What, you thought they would be able to avoid the strangeness that the west coast inherently seems to have? Unfortunately, it seemed to rear its ugly head during Verlander's start. I don't feel I was given a satisfactory enough explanation for why he gave up five doubles (other than being "ambushed"). They were all focused on that weird play where he made what looked like a left-handed pickoff throw to first, except he was facing toward home (obviously) and he threw home. His explanation was that he was going to do a pickoff throw to first, but he stepped backwards and couldn't turn, so he threw home in order to avoid a balk. It ended up eventually being called a balk, mostly because the umpires didn't know what else to call it.
The offense obviously didn't do much. They scored the only two runs on an error and a fielder's choice. Dallas Braden threw a lot of changeups and the Tigers mostly either took them for strikes or took really funky swings at it. The bulk of the highlights were a single from Magglio Ordoñez, a double from Miguel Cabrera, and a single and a double from Victor Martinez (although he couldn't come up with another hit late when he represented the tying run). Jim Leyland said that they failed to "recognize scoring opportunities" and that "This isn't slow-pitch softball." I have no idea what that last statement is supposed to mean.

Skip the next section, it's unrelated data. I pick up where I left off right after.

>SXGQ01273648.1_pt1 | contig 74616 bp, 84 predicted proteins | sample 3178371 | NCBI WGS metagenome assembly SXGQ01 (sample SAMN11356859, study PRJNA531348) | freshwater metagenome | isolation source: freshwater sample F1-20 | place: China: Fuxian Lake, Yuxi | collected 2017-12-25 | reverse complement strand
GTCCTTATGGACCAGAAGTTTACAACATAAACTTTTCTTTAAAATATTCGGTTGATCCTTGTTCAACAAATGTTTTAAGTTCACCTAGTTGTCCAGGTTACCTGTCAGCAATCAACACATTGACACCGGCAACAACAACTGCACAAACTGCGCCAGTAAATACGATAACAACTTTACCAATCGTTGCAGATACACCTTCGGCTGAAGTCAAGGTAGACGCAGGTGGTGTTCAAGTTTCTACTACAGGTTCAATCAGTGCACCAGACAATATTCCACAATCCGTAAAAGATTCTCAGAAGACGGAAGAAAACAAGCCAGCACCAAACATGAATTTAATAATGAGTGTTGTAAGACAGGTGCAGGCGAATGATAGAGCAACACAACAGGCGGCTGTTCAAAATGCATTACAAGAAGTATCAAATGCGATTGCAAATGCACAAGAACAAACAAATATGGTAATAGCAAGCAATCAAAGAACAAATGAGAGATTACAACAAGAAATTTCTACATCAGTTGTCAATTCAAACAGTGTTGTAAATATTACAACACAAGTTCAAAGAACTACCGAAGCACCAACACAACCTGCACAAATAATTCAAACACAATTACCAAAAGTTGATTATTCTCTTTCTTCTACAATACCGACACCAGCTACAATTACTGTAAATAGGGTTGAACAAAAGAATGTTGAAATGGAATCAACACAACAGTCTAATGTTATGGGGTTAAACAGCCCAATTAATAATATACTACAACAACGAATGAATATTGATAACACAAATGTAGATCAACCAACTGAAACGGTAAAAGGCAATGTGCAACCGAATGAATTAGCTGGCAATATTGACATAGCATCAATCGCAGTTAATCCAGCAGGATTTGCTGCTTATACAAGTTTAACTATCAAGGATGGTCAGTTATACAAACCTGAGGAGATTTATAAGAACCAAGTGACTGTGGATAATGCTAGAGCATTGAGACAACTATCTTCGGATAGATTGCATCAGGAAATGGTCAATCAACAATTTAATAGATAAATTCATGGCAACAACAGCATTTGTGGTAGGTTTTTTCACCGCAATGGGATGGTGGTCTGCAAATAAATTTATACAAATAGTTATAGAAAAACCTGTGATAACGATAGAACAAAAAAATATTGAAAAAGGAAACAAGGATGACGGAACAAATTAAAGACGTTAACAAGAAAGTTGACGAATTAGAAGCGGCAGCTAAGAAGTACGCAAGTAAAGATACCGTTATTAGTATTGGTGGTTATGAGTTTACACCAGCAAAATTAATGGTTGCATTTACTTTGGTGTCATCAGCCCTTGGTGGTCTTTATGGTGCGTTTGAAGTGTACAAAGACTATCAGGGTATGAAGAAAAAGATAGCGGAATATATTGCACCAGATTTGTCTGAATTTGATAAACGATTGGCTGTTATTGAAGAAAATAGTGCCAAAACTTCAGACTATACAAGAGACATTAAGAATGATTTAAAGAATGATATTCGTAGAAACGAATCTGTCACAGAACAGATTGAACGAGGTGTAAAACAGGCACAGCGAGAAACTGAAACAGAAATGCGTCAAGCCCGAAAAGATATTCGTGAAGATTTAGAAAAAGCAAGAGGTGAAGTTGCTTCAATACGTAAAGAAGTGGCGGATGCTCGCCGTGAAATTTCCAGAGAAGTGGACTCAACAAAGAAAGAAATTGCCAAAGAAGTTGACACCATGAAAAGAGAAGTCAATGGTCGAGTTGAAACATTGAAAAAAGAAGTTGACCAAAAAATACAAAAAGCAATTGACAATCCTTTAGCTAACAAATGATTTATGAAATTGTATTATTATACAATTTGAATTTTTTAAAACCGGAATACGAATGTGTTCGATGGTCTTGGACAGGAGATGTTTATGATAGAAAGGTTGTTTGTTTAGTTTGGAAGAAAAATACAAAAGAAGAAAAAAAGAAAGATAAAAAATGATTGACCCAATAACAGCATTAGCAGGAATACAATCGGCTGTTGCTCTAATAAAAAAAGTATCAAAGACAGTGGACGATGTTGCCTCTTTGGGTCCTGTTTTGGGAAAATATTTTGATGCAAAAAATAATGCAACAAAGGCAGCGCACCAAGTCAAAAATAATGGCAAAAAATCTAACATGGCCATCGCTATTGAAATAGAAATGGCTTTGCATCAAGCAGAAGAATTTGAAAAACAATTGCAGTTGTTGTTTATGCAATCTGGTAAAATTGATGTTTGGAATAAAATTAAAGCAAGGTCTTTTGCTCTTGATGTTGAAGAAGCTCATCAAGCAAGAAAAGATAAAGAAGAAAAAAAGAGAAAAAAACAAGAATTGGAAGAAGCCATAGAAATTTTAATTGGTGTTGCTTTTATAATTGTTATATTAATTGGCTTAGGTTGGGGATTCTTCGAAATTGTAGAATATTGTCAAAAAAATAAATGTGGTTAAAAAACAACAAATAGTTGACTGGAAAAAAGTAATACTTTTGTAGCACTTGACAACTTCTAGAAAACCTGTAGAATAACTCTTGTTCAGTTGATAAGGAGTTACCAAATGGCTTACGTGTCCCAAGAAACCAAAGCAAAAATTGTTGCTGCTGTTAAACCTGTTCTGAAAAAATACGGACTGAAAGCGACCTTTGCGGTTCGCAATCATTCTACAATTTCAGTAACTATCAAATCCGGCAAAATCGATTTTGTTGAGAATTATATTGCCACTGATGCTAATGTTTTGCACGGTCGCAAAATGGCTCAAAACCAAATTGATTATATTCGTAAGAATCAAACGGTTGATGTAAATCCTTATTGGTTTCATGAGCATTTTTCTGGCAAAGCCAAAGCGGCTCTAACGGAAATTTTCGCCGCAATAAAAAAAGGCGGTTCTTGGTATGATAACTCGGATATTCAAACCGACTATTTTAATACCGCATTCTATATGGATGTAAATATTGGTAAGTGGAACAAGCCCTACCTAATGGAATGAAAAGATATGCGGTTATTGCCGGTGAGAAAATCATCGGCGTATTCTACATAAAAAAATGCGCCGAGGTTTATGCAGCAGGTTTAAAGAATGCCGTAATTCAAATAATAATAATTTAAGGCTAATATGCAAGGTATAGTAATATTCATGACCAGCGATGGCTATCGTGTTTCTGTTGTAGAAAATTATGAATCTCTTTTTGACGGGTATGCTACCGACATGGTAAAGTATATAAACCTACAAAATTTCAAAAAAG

It's the final game of the series today, and Brad Penny is going for the Tigers. His last start was decent (even if he lucked out by being in his home ballpark), and the Coliseum is also a pitcher's park (though the ball does carry better during the day than it does at night). He'll be up against Trevor Cahill, who won 18 games for the A's last year and recently signed an extension. He used to be pretty easy to beat up on, but that obviously changed last year. The Tigers haven't scored an earned run off any of the A's starters in the series so far, so it would be nice to take that little factoid off the board. Just try to avoid the weirdness today.